More recently, those who dislike the term “fundamentalism” have become more insistent in their demands. We are told that orthodoxy dare not revive the fundamentalist-modernists controversy at the cost of driving away sinners who want to get saved. I should like to suggest that in the face of increasing modernism in all phases of “Christian” work, the reduction of the gospel to “Hollywood” dimensions with its separation between a movie star’s business and belief and the increasing deterioration of the formerly clear line of demarcation between true and false Christianity, we should regard with a high degree of apprehension any such suggestion even though it comes from undoubtedly Christian resources.

In addition to the objections already considered, the current basis for dropping the term “fundamentalism” and substituting for it the term “evangelicalism” is based on a number of considerations.

The first is the objection that fundamentalists do not teach the Sermon on the Mount. This is beside the point, for while some fundamentalists are committed to a type of dispensationalism which denies any present significance of this portion of Scripture, even these will admit that, in the main, the basic ethics of the Sermon on the Mount are found in the Epistles. On the other hand, many dispensationalists find no inconsistency in accepting the Sermon on the Mount as applicable to all subjects of the Kingdom of Heaven, whether in its present mystery form or in its future manifest from (e.g., Hogg and Watson, The Sermon on the Mount).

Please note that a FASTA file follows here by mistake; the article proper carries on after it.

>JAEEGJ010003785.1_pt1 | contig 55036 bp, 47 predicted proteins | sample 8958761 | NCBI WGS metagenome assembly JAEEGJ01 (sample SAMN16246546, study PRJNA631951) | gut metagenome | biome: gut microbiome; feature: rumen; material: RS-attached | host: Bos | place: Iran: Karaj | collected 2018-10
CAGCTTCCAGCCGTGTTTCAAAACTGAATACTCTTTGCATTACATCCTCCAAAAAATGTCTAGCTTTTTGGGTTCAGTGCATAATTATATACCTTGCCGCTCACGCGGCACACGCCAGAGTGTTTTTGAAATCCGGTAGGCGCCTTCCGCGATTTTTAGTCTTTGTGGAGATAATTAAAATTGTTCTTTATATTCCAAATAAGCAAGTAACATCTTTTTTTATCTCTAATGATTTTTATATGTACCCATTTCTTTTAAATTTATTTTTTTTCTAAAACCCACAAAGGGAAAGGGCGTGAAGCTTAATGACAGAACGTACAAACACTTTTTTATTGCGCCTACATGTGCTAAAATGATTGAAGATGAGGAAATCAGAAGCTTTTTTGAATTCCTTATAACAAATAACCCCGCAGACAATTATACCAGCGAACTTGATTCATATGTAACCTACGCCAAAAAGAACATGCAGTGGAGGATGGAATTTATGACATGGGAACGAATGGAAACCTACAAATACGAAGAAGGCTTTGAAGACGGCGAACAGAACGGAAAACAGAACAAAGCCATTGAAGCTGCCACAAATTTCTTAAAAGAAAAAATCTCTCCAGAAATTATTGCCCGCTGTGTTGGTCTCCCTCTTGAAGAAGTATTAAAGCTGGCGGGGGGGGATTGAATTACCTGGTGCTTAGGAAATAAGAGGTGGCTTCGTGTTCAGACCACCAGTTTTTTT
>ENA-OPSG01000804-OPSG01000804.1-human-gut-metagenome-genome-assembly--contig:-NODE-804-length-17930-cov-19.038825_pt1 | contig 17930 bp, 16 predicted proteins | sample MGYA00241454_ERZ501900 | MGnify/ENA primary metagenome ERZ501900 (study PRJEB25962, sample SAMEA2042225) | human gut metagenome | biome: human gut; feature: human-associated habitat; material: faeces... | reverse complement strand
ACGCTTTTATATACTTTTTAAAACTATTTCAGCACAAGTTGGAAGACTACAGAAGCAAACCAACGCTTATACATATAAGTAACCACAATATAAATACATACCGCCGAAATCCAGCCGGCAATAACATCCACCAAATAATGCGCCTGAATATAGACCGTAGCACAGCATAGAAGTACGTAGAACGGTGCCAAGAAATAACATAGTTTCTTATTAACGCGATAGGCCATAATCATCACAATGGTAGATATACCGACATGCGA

Another current objection is based on the claim that fundamentalism cannot be “Biblically defined.” Yet it is admitted that historically it stands for the acceptance of five doctrines essential in true Christianity: the infallibility of the Bible and Christ’s virgin birth, substitutionary death, bodily resurrection, and second coming. The claim is then made that by identifying itself with these five doctrines, fundamentalism has limited itself and reduced its effectiveness by failing to declare the whole counsel of God in combating unbelief. It is difficult to believe that anyone familiar with the fundamentalist movement could be so unaware of the fact that these five doctrines represent not the whole but only part of its testimony. It is a rather elementary exercise to distinguish between emphasis and exclusiveness, since the two are so entirely different.